Of all the books I ve read on Buddhism this
Completely Unassuming Memoir By David Chadwick Is By Far The unassuming memoir by David Chadwick is by far the to my own experience After training for many years at the San Francisco Zen Center and Tassajara by far the to my own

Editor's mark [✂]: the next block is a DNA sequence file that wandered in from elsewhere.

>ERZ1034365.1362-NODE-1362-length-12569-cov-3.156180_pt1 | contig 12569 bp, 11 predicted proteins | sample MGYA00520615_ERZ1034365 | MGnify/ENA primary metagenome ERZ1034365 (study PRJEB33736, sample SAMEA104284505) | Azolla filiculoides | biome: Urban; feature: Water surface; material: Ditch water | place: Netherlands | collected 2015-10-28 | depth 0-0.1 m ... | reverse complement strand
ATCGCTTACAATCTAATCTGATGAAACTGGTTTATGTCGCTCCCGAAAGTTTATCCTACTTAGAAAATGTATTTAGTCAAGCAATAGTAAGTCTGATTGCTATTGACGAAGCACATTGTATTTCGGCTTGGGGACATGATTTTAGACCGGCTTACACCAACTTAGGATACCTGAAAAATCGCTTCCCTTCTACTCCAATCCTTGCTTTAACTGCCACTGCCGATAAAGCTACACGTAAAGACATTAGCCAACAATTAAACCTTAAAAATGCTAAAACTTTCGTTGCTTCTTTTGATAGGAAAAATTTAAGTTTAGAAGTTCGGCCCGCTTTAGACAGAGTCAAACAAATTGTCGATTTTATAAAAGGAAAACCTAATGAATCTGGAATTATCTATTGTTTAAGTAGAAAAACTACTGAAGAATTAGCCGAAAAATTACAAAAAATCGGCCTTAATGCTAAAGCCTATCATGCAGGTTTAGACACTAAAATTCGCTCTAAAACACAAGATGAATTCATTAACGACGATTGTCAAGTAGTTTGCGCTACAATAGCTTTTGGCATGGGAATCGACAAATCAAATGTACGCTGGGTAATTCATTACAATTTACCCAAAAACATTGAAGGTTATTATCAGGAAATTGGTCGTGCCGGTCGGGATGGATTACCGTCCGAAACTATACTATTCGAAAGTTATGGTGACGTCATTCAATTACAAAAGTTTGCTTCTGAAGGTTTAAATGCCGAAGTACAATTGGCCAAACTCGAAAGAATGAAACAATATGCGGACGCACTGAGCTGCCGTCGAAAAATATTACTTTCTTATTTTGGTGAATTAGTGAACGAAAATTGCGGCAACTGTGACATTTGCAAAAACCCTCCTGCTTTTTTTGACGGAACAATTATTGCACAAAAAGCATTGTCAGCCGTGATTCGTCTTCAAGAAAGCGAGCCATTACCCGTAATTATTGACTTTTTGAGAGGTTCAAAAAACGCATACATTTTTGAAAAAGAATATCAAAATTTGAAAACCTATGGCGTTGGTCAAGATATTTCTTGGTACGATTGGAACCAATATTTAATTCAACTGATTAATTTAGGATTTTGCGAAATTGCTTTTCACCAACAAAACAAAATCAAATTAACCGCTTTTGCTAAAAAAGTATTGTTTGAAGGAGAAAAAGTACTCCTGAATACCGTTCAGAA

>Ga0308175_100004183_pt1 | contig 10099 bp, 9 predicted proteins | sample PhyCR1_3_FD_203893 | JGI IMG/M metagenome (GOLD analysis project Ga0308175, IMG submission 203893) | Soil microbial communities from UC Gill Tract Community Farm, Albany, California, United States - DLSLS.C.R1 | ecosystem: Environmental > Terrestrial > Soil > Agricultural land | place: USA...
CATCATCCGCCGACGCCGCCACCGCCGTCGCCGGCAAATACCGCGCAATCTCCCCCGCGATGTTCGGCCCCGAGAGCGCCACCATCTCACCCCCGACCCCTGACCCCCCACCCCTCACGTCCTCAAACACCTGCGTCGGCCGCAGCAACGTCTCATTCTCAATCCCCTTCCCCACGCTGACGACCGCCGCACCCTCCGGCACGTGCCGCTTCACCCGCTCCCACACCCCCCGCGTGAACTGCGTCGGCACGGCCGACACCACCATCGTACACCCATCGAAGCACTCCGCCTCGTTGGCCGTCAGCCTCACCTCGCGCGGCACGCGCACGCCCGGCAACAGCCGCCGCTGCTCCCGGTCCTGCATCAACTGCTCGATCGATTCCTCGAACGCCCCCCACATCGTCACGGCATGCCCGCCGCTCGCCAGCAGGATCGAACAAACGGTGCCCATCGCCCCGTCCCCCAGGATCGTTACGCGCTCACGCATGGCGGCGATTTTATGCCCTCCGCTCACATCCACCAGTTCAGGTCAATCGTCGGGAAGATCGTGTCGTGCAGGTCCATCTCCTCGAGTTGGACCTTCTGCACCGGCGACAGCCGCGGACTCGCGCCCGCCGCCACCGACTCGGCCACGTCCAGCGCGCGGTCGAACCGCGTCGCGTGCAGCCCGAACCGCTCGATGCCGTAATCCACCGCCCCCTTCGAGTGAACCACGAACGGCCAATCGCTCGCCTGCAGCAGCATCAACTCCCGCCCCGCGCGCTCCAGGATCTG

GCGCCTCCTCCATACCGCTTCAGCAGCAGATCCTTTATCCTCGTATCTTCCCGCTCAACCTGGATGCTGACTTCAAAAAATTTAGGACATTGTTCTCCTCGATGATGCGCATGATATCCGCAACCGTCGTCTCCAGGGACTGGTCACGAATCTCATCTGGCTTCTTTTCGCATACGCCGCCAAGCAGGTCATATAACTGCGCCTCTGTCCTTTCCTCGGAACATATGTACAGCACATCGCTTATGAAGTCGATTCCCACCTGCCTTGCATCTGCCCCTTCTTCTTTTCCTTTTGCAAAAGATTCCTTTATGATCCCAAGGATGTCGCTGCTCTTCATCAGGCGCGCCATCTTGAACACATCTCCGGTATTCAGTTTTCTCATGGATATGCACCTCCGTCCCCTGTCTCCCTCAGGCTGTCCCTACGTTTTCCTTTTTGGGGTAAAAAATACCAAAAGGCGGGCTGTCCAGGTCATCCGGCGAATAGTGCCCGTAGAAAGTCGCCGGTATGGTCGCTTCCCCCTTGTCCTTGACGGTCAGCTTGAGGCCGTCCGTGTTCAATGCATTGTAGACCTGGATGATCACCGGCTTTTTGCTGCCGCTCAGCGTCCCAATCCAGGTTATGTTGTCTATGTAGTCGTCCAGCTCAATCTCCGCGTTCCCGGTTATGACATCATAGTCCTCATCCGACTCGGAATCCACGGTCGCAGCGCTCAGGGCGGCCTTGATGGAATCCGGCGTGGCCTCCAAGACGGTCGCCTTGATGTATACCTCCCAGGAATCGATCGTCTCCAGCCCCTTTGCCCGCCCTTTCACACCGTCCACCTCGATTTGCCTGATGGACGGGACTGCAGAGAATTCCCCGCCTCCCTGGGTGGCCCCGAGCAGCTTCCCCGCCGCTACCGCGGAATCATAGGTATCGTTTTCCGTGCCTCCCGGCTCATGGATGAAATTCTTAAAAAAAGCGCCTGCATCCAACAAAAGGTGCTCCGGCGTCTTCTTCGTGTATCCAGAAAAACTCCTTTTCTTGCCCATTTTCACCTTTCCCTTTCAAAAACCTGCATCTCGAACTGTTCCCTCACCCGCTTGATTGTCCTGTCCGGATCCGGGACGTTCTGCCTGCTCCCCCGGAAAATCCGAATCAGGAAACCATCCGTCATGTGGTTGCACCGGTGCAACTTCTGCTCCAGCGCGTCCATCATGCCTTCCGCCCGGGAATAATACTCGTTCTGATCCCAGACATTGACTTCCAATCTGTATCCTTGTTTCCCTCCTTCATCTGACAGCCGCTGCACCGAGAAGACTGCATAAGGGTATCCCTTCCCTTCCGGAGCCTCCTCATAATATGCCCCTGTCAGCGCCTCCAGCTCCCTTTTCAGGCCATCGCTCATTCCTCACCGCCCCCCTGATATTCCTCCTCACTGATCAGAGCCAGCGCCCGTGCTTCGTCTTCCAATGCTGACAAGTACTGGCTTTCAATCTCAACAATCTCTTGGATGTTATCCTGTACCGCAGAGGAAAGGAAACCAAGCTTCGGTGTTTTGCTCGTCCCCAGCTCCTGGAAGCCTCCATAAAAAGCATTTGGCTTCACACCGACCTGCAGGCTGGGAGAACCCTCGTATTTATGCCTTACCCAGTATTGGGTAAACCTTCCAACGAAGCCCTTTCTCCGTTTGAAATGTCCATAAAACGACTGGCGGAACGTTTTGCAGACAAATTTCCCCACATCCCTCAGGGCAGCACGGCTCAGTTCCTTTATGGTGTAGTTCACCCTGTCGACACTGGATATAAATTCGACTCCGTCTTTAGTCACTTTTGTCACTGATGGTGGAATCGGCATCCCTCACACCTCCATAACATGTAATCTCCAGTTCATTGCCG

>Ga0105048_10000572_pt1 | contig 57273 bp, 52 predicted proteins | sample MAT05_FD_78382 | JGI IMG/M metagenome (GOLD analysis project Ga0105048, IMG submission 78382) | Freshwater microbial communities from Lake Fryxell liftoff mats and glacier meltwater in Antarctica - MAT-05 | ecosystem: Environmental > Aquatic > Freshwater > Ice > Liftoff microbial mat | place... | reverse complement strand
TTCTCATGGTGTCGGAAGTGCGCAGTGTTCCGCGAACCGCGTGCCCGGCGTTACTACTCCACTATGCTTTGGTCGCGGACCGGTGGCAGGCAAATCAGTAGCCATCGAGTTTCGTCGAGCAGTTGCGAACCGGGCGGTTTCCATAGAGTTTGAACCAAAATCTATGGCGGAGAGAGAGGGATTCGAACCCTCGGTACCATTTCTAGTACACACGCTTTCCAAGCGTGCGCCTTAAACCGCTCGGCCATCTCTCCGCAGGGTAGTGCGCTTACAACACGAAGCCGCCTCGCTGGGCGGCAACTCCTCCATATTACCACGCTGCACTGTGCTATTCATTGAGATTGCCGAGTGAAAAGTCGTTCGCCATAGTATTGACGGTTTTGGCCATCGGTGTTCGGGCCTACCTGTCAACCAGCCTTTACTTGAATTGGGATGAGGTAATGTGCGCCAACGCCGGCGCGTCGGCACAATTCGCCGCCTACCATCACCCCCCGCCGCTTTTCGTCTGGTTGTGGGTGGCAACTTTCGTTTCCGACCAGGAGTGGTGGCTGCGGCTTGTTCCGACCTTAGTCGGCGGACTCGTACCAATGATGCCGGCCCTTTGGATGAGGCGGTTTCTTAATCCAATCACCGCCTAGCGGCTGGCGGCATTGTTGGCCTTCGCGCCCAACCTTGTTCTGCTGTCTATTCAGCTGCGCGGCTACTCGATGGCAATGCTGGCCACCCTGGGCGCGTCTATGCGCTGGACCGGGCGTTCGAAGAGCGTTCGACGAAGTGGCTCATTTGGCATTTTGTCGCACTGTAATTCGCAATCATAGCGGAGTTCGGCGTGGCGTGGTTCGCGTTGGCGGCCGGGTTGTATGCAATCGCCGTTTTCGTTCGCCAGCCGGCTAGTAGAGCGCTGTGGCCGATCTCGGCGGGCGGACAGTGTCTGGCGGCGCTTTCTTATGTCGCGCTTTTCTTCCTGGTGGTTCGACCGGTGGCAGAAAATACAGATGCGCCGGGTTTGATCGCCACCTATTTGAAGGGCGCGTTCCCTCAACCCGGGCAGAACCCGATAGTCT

After training many years at the San Francisco Zen Center and Tassajara moved to Japan for a few years to study in the traditional training He herein recounts his experiences with seemingly limitless reserves of alertness humor warmth and accuracy He masterfully conveys the heart of his practice along with its inevitable bewilderment and ives an evocative and entertaining portrait of the life of a Caught on Camera with the CEO gaijin wayseeker in Japan When Eihei Dogen said The life of practice is a continual mistake he surely didn t mean that with a wink like It s not REALLY a mistake The essence of Zen is falling short and by that metric this American Zen failure is a spectacular success Actually 35 stars It s a real flaw in this system that there is no half star option onoodreads in my opinionI enjoyed this book in a casual way It felt a little like reading a blog or two blogs spliced together than a memoir Mr Chadwick alternated between two periods of his life in Japan with little vignettes about either his time at a Zen monastery or his time teaching English and living with his wife He has a entle way of writing and manages to be respectful of Japanese culture while still finding aspects of it absurd I am not sure what I expected from this book after I read the back cover and decided to read it Maybe a travelogue maybe an exploration of Zen Buddhism and how it s practiced in Japan It wasn t particularly a travelogue and it was sort of an exploration of Zen Buddhism in Japan Rather it was a David Chadwick a Texas raised wanderer college dropout bumbling social activist and hobbyhorse musician began his study under Shunryu Suzuki Roshi in 1966 In 1988 Chadwick flew to Japan to begin a four year period of voluntary exile and remedial Zen.experience after training